I call them "tumors" but it's not yet determined if they are in fact cancerous or if they are malignant or benign. My biopsy indicated that I probably don't have cancer, but given the relatively high false negative rate for this procedure, I'm not willing to play the odds. My docs both agree with my decision. My family members are happy too. Some thought we (i.e. my wife and I) were taking this all a bit non-chalantly. We'll know soon enough.

I know people who have gone through this procedure before me and they are all ok. Some have had all or part of their thyroid removed. No one seems to have a nasty scar or long term health issues. Most are just taking a pill a day to replace the hormone normally secreted by their lost gland. I'm expecting to have much the same experience.

I have been counseled on what could go wrong. All of these scenarios have very low single digit probabilities. The worst of which is probably that I could permanently lose my voice. It freaks you out but again very low probability. I've never had major surgery before so I'm a bit unsettled about being under. I'm also not one for staying in the hospital but my wife has delivered three kids, the first by c-section (Yes, that's right the first by c-section.) she's basically telling me to suck it up. She's right of course. There are others I know who are really fighting for their lives. This little hiccup is nothing in comparison.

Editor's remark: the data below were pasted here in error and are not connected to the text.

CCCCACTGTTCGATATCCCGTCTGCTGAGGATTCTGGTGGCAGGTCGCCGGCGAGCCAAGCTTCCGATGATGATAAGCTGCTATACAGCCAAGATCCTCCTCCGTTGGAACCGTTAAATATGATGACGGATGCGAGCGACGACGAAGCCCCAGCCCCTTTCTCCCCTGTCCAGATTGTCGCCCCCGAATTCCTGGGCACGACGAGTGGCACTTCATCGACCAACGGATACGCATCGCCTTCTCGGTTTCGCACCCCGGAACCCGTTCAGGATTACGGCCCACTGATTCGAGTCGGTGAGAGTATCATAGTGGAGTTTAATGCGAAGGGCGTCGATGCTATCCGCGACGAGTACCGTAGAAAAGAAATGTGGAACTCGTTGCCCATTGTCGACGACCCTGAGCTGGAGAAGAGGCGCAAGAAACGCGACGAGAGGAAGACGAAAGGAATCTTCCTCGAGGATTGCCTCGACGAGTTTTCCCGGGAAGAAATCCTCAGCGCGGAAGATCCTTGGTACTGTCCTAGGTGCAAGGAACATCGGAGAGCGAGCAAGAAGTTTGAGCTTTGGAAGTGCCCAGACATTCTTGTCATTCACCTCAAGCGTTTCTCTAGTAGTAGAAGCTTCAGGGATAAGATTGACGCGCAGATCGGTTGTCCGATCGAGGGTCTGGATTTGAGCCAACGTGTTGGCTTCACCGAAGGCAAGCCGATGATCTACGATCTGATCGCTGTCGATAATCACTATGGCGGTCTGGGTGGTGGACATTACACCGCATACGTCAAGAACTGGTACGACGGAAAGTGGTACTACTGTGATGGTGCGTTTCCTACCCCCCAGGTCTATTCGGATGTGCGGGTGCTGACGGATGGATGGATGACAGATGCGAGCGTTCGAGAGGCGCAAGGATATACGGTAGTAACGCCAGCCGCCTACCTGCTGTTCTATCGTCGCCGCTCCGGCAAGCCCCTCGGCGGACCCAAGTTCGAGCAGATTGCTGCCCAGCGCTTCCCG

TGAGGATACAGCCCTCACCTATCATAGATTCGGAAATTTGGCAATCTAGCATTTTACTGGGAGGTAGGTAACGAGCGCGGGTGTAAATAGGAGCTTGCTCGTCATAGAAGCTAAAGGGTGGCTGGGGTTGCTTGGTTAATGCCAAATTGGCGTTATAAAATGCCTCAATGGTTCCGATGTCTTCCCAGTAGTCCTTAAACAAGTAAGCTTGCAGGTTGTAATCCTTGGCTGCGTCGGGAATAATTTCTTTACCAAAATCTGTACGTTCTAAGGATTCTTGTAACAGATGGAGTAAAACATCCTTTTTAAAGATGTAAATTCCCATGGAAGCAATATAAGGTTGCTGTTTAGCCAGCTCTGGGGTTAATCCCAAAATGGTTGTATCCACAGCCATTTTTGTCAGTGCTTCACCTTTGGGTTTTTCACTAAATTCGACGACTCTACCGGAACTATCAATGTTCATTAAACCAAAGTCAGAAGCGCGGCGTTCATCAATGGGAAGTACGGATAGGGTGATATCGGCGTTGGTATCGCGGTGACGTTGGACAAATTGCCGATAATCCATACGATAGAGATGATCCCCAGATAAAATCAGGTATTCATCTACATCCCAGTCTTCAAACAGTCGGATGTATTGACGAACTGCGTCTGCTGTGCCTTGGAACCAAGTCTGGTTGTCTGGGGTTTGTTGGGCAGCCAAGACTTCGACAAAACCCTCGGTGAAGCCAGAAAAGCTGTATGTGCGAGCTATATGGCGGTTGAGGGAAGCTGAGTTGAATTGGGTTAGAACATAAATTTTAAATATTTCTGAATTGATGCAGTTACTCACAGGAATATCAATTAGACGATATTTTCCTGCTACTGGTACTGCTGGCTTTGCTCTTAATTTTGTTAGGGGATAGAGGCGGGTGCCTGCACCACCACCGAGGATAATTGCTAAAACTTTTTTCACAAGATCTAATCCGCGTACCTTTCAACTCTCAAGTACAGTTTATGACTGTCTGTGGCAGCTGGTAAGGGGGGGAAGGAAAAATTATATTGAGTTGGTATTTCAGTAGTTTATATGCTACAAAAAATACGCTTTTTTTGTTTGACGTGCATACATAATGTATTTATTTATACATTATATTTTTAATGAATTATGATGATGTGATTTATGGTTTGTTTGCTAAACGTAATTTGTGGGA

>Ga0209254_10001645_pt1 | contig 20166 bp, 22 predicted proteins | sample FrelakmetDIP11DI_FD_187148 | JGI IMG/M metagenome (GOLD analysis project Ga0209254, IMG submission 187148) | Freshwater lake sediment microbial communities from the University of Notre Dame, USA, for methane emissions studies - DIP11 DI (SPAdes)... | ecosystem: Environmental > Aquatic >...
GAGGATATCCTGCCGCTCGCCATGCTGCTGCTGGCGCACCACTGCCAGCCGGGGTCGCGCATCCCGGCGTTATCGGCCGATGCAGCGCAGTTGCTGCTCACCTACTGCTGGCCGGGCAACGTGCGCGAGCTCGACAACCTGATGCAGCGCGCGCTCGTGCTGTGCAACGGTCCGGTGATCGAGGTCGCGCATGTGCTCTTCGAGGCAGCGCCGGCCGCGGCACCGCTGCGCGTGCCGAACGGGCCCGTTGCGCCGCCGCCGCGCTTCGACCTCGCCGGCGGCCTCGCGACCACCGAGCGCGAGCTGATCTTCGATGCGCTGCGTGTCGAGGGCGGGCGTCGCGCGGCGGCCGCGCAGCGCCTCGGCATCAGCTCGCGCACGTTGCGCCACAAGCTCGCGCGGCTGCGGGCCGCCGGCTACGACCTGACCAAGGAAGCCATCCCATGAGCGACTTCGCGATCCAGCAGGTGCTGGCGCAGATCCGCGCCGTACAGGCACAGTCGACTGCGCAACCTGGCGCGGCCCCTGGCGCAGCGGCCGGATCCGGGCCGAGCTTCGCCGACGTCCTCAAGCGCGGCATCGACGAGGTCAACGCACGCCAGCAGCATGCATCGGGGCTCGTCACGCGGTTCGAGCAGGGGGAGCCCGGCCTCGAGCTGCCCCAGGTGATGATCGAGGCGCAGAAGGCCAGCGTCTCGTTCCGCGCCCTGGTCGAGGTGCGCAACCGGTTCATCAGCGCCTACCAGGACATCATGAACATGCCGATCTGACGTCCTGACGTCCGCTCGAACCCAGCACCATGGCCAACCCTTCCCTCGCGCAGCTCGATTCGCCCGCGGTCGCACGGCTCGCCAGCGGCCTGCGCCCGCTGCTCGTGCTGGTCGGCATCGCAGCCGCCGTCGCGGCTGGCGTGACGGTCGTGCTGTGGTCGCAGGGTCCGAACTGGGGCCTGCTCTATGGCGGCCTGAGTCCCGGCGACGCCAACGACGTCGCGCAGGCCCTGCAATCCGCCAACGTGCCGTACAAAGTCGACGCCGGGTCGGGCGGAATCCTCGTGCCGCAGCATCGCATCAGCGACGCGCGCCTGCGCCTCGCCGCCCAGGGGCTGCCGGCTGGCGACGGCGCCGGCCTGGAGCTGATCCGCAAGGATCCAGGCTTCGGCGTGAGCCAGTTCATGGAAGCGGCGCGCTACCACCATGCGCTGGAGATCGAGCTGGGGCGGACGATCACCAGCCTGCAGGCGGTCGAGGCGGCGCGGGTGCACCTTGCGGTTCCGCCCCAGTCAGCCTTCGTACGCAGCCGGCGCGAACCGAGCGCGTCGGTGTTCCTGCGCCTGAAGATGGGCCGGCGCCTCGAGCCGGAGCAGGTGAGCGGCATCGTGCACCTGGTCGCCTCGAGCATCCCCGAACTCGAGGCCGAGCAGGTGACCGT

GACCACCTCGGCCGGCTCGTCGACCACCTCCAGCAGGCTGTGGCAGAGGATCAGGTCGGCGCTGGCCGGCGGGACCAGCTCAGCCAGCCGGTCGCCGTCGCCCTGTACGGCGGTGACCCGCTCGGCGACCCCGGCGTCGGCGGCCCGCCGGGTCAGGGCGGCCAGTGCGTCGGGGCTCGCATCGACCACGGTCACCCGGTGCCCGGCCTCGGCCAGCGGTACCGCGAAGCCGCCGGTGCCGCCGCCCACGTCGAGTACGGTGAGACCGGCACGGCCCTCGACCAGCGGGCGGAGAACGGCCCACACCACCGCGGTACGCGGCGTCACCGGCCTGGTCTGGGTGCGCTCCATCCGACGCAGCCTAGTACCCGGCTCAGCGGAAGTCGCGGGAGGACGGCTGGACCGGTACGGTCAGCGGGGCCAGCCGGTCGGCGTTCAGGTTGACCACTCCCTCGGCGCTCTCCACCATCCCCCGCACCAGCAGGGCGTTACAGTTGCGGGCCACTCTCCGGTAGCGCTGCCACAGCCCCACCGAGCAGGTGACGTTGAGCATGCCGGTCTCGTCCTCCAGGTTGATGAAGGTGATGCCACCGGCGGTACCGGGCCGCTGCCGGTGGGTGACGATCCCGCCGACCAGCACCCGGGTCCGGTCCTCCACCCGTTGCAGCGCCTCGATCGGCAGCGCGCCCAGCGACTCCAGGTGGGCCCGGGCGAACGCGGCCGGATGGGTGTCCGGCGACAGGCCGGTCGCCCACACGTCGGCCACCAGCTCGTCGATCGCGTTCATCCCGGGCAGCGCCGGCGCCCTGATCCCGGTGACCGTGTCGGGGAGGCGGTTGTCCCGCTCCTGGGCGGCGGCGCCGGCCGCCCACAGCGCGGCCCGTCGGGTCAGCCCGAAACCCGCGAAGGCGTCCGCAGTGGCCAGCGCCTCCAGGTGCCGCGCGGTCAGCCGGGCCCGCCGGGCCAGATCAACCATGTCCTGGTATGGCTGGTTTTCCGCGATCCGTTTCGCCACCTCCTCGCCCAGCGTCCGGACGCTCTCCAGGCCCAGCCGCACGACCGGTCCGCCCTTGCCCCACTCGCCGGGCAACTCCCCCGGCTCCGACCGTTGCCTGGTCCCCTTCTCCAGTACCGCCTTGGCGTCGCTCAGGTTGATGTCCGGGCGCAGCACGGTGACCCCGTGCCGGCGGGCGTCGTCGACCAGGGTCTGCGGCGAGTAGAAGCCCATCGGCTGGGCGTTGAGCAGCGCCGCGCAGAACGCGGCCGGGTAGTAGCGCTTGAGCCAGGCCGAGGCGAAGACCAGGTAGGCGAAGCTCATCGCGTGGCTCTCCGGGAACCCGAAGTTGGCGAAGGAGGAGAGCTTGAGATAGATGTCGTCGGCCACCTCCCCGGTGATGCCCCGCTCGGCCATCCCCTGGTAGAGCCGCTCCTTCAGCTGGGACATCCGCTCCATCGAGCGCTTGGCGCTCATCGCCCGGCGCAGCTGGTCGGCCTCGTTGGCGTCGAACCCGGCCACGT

So gentle reader we'll see how this thing goes. I'm going to try to remember to blog and tweet my whole experience if I remember and I'm determined to ask my surgeon if I can have what's left of my thyroid after my operation. I think it would be fun to keep on my desk and have my kids take it to school for show and tell. It will be fun to have a little bit of myself in a jar even if it is a little bit of myself that has gone slightly haywire.

Friday, October 09, 2009

Playing with Google Wave